Of course, listings like this are very subjective, and you could make a strong case for other UGA stars, including one of Sinkwich’s teammates on the 1942 national championship team, two-time All-American Charley Trippi, whose jersey number was retired by UGA (as were Sinkwich and Walker’s). After his Georgia career was interrupted by service in World War II, Trippi returned to the team and won the Maxwell Award in 1946, given to the most outstanding football player in the country. Trippi is in both the College Football Hall of Fame and the Pro Football Hall of Fame, and is regarded by many as the greatest all-around athlete ever to play at UGA. How do you leave him off?
Of course, there are other legendary UGA football players whose names deserve consideration if you’re playing the Mount Rushmore game, including three-way player Champ Bailey, who was in for more than 1,000 plays in the 1998 season, including more than 100 in seven different games, and won the Bronko Nagurski Award as the nation’s best defender.
And what about quarterback Fran Tarkenton, who went on to set lots of records in his lengthy NFL career? Or Georgia football’s defensive wild man, Jake Scott, who also had a great NFL career? And, about 10 years ago, I did a reader poll on UGA’s all-time best football player after Walker, and the winner was running back-quarterback-receiver Hines Ward, another longtime NFL star who won a Super Bowl MVP trophy.
There are other things to argue about. For many, including longtime head coach and athletic director Dooley on UGA’s Mount Rushmore is a no-brainer, but others would prefer to keep it to athletes. (You could always do a UGA Mount Rushmore featuring off-the-field figures, in which broadcaster Larry Munson and longtime tennis coach and all-round Dawg promoter Dan Magill could join Dooley and, say, Wally Butts in the lineup.)
Why just football?
Speaking of athletes, there are those of us who wonder why a UGA athletics Mount Rushmore should be limited just to football. Why not pick Georgia’s four all-time greatest athletes from any sport? And, if you do that, you have to consider some of UGA’s great female athletes, as well.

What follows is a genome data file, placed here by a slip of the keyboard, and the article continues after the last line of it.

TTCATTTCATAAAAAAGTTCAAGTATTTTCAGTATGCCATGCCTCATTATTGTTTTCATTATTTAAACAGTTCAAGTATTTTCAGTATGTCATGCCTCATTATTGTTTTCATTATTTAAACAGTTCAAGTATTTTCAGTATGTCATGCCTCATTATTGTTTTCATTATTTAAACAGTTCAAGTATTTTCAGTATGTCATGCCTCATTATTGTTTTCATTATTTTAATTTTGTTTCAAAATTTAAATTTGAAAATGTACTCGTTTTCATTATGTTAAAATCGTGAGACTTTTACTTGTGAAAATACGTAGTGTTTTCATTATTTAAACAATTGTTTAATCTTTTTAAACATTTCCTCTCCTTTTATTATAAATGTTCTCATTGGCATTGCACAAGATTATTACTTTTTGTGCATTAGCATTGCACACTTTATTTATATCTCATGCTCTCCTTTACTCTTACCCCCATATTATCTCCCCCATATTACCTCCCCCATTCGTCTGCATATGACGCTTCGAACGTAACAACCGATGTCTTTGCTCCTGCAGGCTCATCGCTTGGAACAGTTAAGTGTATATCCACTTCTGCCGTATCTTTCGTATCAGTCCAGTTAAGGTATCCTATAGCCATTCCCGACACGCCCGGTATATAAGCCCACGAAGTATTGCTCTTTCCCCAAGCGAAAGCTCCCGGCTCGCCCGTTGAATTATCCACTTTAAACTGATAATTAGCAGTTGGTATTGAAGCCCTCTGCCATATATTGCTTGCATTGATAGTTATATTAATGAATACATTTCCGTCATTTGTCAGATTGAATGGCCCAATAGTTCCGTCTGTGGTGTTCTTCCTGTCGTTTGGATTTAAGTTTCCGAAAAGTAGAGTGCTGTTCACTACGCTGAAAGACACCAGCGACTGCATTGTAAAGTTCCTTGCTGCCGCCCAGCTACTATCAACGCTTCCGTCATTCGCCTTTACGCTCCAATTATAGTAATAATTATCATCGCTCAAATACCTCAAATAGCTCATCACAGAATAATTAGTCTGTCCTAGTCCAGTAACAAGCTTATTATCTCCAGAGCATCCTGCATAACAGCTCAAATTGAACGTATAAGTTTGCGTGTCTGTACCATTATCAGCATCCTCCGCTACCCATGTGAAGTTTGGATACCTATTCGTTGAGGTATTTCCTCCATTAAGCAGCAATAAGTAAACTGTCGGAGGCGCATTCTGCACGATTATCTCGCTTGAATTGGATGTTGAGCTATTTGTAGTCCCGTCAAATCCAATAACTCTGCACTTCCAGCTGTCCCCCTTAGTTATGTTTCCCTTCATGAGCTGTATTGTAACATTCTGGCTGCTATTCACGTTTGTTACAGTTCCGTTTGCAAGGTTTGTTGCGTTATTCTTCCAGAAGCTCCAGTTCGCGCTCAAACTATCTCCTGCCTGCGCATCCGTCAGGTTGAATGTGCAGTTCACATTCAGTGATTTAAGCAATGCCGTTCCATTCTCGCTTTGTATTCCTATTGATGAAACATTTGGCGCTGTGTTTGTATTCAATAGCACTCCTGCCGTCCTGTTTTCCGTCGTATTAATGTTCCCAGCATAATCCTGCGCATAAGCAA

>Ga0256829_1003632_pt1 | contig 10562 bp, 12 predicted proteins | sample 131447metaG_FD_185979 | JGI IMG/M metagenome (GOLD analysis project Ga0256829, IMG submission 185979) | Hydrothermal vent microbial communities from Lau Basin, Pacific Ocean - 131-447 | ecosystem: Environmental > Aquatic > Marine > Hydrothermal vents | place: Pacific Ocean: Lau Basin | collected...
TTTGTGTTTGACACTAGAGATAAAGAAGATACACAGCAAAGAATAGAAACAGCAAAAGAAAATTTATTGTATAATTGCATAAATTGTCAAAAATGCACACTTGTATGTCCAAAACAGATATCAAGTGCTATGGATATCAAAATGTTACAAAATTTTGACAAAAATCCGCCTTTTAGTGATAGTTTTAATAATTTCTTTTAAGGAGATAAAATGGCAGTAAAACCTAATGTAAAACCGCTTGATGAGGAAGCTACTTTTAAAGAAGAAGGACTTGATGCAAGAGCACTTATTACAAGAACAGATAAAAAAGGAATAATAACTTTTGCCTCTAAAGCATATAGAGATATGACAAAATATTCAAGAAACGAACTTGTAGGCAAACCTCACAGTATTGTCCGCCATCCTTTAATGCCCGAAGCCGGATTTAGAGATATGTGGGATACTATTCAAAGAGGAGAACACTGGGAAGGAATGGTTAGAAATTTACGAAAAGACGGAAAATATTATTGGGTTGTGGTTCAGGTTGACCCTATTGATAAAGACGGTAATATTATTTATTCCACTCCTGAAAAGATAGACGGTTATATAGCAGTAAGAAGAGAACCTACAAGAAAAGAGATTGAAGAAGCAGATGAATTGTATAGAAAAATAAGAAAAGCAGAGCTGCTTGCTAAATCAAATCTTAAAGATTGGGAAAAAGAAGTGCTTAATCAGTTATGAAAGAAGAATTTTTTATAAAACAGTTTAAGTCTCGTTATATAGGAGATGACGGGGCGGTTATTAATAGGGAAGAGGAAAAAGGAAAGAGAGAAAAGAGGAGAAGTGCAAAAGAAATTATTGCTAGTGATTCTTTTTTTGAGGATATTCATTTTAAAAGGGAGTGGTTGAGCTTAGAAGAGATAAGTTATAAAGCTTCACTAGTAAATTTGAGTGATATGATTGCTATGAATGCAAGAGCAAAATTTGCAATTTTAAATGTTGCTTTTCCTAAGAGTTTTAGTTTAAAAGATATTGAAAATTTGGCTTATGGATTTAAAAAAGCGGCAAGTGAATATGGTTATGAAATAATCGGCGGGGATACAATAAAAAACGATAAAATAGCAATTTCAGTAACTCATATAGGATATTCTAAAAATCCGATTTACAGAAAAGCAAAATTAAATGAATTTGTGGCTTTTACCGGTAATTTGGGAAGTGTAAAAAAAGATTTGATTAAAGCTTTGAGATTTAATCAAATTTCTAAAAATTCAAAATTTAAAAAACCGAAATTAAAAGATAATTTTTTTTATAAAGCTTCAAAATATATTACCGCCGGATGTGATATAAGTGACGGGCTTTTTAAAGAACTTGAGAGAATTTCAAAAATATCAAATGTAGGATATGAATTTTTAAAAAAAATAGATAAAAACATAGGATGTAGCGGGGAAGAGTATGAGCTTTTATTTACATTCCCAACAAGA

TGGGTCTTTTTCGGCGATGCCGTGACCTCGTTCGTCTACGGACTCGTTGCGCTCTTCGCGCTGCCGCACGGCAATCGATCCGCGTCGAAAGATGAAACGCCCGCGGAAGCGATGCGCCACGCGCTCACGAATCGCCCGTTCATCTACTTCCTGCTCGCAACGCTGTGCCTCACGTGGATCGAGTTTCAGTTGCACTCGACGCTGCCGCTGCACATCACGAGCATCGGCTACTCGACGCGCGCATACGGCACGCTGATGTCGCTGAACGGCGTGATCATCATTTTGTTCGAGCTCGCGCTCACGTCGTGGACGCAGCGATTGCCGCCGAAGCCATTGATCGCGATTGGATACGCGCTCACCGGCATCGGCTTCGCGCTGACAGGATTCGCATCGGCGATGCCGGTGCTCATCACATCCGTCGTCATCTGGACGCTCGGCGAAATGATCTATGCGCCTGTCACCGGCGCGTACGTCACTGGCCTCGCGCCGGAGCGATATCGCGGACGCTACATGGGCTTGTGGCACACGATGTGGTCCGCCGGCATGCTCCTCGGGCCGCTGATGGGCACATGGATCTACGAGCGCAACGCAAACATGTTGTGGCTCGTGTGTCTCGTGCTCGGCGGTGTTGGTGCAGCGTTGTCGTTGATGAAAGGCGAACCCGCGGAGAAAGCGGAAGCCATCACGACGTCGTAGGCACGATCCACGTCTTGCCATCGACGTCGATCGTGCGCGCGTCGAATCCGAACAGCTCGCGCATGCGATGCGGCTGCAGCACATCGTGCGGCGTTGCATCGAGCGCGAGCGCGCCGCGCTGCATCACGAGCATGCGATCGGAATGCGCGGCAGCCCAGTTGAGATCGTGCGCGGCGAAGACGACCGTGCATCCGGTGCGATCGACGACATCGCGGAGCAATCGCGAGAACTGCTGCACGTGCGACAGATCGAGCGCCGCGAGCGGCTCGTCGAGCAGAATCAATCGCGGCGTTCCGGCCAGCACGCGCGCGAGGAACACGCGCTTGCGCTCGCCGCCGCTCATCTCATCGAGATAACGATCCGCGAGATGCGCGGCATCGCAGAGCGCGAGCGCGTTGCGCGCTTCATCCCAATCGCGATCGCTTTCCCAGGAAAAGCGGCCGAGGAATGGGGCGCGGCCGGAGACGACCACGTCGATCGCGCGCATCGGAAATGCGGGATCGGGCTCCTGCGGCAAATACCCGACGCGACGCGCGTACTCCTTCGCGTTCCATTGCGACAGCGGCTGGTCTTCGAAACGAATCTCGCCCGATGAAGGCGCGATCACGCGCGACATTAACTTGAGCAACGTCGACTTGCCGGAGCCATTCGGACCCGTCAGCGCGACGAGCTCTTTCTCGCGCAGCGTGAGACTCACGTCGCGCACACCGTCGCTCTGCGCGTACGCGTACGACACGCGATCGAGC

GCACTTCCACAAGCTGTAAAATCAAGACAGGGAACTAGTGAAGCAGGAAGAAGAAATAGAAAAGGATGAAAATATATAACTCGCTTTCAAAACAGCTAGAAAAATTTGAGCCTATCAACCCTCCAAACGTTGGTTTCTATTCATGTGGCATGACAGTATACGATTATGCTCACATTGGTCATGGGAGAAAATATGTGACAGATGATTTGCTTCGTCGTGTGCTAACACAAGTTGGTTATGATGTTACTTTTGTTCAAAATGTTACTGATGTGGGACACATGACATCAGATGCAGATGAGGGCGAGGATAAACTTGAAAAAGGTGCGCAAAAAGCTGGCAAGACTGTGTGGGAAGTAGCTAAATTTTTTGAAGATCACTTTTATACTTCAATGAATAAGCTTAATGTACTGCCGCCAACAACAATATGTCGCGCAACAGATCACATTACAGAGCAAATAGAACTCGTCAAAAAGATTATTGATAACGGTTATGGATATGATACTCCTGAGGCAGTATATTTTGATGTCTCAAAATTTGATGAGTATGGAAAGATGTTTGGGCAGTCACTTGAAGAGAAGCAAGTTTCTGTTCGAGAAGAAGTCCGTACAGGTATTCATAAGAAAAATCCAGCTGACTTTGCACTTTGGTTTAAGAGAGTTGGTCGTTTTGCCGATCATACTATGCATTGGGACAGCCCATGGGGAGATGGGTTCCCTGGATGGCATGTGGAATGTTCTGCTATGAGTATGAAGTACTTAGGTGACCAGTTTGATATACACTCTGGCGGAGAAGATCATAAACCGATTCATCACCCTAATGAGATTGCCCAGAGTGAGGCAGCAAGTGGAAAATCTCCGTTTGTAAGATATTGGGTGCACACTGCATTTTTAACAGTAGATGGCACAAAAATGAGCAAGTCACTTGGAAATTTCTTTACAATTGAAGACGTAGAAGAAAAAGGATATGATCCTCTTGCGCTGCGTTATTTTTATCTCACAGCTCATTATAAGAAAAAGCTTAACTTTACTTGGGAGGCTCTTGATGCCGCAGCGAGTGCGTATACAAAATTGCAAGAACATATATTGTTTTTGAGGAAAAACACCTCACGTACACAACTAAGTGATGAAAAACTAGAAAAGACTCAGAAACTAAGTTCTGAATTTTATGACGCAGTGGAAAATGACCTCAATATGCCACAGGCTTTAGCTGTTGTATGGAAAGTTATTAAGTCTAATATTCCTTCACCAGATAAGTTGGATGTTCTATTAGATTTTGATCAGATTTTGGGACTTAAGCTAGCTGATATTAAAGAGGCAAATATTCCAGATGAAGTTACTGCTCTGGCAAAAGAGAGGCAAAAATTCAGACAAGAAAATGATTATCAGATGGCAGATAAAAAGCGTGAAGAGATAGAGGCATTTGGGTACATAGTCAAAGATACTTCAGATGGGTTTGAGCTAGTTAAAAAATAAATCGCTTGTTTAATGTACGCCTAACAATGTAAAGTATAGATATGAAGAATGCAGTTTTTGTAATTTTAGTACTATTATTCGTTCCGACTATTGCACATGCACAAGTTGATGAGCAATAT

Can you really have a Bulldogs Rushmore without Dominique Wilkins, who was named SEC men’s basketball player of the year in 1981, and went on to be a nine-time NBA All-Star and one of the best dunkers ever, earning the nickname “The Human Highlight Film”?
And, if you’re expanding your view beyond football, you’ve got to include two-time All-American Teresa Edwards, who played in two NCAA women’s basketball Final Fours, and was a five-time Olympian, winning four gold medals (the first one while she was still a Lady Dog) and a bronze while playing for her country in 1984, 1988, 1992, 1996 and 2000. Sports Illustrated ranked her 22nd on its list of the 100 greatest female athletes of the 20th century.
Not far behind her, though, would be current Georgia gymnastics coach Courtney Kupets, the most honored and winningest collegiate gymnast ever, during her career with the Gym Dogs. She is the only gymnast to win the all-around and every individual event in NCAA competition, and is the all-time NCAA leader, with nine individual championships. She also won a silver team medal and an individual bronze at the 2004 Olympics.
You even might find a few folks who’d argue in favor of looking at the world of golf, where you’d have to consider two-time Masters champion (and former Dawg) Bubba Watson.
Heck, why limit UGA’s Mount Rushmore to just two-legged legends? My brother Tim and my daughter Olivia both suggested including Uga, named the nation’s best mascot by Sports Illustrated.
As Tim said, “He’s the face and tail of Georgia sports.”